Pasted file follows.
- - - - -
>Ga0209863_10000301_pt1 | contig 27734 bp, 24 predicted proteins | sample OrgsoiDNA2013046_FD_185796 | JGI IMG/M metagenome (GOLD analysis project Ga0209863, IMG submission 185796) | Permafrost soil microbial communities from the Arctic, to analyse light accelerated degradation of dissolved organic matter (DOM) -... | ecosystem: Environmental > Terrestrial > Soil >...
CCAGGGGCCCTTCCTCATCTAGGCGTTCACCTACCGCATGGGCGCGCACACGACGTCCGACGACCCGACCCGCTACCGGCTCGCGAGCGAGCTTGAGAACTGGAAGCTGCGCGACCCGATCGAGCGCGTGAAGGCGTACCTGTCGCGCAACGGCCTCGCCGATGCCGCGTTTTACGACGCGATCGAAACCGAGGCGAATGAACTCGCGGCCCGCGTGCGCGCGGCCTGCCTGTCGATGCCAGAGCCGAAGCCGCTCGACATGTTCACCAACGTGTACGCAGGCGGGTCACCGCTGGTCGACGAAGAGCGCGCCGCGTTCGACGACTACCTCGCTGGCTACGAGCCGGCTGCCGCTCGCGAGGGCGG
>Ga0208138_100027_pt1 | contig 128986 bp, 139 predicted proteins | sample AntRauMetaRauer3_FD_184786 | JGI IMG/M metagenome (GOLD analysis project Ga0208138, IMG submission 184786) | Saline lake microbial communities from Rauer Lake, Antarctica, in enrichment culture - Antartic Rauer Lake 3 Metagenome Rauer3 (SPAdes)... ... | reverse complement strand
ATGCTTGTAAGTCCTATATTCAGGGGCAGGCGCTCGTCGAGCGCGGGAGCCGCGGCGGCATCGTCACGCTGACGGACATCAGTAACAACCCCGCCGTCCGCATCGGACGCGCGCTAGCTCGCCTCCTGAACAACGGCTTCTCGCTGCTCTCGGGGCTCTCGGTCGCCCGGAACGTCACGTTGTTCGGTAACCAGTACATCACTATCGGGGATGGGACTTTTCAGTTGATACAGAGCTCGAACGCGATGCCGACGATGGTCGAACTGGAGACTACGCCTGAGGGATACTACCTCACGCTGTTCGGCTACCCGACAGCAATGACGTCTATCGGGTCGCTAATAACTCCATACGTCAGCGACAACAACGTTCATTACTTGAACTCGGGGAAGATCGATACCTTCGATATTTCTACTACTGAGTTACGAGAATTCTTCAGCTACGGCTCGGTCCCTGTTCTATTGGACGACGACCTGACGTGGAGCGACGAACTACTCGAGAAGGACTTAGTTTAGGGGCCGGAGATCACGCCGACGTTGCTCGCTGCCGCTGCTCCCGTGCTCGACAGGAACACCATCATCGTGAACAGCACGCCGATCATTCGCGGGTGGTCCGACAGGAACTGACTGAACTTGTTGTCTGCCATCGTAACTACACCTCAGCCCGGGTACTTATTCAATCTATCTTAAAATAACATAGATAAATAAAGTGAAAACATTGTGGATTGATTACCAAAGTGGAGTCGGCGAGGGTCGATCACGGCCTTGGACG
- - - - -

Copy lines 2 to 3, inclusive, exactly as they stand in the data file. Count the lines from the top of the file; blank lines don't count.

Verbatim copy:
CCAGGGGCCCTTCCTCATCTAGGCGTTCACCTACCGCATGGGCGCGCACACGACGTCCGACGACCCGACCCGCTACCGGCTCGCGAGCGAGCTTGAGAACTGGAAGCTGCGCGACCCGATCGAGCGCGTGAAGGCGTACCTGTCGCGCAACGGCCTCGCCGATGCCGCGTTTTACGACGCGATCGAAACCGAGGCGAATGAACTCGCGGCCCGCGTGCGCGCGGCCTGCCTGTCGATGCCAGAGCCGAAGCCGCTCGACATGTTCACCAACGTGTACGCAGGCGGGTCACCGCTGGTCGACGAAGAGCGCGCCGCGTTCGACGACTACCTCGCTGGCTACGAGCCGGCTGCCGCTCGCGAGGGCGG
>Ga0208138_100027_pt1 | contig 128986 bp, 139 predicted proteins | sample AntRauMetaRauer3_FD_184786 | JGI IMG/M metagenome (GOLD analysis project Ga0208138, IMG submission 184786) | Saline lake microbial communities from Rauer Lake, Antarctica, in enrichment culture - Antartic Rauer Lake 3 Metagenome Rauer3 (SPAdes)... ... | reverse complement strand